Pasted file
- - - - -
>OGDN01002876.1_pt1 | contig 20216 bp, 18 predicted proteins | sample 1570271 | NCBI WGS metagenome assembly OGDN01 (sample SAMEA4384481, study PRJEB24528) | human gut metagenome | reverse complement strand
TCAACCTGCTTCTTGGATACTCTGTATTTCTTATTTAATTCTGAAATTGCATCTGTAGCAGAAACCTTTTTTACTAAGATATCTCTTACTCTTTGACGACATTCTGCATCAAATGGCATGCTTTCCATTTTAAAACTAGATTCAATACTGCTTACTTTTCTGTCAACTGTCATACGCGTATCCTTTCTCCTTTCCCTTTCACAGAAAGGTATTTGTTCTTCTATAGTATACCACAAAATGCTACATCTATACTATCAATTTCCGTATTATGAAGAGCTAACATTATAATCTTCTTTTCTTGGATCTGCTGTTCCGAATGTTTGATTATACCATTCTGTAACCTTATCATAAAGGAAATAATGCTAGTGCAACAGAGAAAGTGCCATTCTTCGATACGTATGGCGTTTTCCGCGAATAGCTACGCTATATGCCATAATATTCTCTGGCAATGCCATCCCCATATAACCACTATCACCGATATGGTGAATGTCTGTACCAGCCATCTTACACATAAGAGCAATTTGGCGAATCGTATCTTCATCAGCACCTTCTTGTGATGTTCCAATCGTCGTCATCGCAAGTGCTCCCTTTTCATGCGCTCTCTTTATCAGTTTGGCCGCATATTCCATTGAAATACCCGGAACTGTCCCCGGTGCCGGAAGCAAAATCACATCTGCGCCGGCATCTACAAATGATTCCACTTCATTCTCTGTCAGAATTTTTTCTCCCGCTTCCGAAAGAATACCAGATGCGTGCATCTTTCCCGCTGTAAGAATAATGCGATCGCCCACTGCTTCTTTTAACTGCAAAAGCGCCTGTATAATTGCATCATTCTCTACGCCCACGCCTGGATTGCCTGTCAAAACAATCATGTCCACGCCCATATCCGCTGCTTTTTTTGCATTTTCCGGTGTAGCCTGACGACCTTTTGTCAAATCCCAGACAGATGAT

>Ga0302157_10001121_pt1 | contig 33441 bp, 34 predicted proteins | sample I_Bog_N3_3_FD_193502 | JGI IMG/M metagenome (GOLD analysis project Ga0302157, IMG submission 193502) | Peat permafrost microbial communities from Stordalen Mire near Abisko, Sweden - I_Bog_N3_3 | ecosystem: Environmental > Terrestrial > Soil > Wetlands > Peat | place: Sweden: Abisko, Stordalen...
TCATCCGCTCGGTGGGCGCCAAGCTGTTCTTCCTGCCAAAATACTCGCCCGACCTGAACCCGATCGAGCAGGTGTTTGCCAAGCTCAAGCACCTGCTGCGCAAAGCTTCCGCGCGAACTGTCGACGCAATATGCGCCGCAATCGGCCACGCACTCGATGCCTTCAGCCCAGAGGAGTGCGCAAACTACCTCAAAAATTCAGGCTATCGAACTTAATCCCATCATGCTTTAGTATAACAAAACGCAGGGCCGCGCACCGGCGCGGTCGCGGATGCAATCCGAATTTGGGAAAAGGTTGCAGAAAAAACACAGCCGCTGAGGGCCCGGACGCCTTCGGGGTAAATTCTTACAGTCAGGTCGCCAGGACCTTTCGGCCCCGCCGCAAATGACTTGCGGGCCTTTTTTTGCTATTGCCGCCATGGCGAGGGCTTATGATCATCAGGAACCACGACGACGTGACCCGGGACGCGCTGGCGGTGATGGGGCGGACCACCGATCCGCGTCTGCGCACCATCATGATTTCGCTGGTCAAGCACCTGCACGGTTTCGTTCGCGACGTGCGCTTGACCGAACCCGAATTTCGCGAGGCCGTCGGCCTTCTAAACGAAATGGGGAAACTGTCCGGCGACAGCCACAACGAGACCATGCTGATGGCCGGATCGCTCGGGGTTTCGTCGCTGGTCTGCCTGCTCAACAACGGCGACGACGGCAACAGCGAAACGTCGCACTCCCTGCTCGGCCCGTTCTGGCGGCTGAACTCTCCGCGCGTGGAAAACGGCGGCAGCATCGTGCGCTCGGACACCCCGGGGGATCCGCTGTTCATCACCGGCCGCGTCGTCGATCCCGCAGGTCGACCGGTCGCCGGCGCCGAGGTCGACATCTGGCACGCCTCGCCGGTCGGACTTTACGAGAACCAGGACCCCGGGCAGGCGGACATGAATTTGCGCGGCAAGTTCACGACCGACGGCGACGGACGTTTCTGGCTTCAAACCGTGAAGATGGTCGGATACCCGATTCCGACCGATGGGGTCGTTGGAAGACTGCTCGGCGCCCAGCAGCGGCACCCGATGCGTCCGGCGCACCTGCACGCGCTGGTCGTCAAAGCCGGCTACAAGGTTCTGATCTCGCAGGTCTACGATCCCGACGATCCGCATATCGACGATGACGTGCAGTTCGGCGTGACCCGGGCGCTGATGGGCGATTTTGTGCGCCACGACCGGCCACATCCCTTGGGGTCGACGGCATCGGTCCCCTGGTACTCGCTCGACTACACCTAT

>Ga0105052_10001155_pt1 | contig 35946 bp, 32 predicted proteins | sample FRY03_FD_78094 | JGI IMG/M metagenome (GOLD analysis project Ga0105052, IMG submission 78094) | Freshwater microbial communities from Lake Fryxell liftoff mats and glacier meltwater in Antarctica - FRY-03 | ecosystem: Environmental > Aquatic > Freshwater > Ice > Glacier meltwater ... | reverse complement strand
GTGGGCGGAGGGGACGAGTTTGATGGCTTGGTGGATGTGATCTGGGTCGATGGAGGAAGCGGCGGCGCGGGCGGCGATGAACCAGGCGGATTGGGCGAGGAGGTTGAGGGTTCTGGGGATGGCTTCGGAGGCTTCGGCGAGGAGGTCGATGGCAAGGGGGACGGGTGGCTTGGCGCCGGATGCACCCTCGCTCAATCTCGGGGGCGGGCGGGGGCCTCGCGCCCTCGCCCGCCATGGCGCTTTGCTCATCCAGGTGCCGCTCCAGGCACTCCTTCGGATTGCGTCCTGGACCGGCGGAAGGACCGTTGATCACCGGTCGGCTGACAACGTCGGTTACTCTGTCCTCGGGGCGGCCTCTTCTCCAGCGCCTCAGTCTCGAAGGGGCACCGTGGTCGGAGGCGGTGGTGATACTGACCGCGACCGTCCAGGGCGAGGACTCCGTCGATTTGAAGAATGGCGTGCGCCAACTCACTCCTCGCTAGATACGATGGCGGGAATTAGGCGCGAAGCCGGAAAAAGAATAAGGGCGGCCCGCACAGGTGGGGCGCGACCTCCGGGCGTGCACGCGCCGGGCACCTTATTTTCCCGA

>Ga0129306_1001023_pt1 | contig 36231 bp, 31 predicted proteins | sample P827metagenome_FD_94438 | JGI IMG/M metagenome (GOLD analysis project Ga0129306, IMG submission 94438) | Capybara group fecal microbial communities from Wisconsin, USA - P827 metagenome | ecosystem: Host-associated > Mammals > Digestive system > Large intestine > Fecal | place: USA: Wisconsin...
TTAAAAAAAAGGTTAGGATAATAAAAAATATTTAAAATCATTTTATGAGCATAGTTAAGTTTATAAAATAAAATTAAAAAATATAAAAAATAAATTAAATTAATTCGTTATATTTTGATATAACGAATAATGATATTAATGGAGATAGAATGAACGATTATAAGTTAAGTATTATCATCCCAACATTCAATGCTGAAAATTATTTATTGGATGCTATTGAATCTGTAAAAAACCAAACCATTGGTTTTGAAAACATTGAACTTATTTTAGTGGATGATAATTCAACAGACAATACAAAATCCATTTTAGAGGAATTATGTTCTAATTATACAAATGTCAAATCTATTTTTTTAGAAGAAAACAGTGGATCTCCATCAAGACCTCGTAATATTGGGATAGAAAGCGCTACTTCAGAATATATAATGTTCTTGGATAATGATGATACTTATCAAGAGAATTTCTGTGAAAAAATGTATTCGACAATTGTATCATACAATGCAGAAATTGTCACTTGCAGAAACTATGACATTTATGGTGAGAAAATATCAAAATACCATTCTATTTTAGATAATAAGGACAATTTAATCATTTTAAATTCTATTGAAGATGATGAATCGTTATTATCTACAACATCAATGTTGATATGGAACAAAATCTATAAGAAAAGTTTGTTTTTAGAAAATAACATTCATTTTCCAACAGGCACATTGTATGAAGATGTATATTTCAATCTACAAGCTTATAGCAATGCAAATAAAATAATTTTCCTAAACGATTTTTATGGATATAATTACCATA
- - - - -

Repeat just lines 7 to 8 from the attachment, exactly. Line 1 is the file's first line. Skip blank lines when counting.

>Ga0129306_1001023_pt1 | contig 36231 bp, 31 predicted proteins | sample P827metagenome_FD_94438 | JGI IMG/M metagenome (GOLD analysis project Ga0129306, IMG submission 94438) | Capybara group fecal microbial communities from Wisconsin, USA - P827 metagenome | ecosystem: Host-associated > Mammals > Digestive system > Large intestine > Fecal | place: USA: Wisconsin...
TTAAAAAAAAGGTTAGGATAATAAAAAATATTTAAAATCATTTTATGAGCATAGTTAAGTTTATAAAATAAAATTAAAAAATATAAAAAATAAATTAAATTAATTCGTTATATTTTGATATAACGAATAATGATATTAATGGAGATAGAATGAACGATTATAAGTTAAGTATTATCATCCCAACATTCAATGCTGAAAATTATTTATTGGATGCTATTGAATCTGTAAAAAACCAAACCATTGGTTTTGAAAACATTGAACTTATTTTAGTGGATGATAATTCAACAGACAATACAAAATCCATTTTAGAGGAATTATGTTCTAATTATACAAATGTCAAATCTATTTTTTTAGAAGAAAACAGTGGATCTCCATCAAGACCTCGTAATATTGGGATAGAAAGCGCTACTTCAGAATATATAATGTTCTTGGATAATGATGATACTTATCAAGAGAATTTCTGTGAAAAAATGTATTCGACAATTGTATCATACAATGCAGAAATTGTCACTTGCAGAAACTATGACATTTATGGTGAGAAAATATCAAAATACCATTCTATTTTAGATAATAAGGACAATTTAATCATTTTAAATTCTATTGAAGATGATGAATCGTTATTATCTACAACATCAATGTTGATATGGAACAAAATCTATAAGAAAAGTTTGTTTTTAGAAAATAACATTCATTTTCCAACAGGCACATTGTATGAAGATGTATATTTCAATCTACAAGCTTATAGCAATGCAAATAAAATAATTTTCCTAAACGATTTTTATGGATATAATTACCATA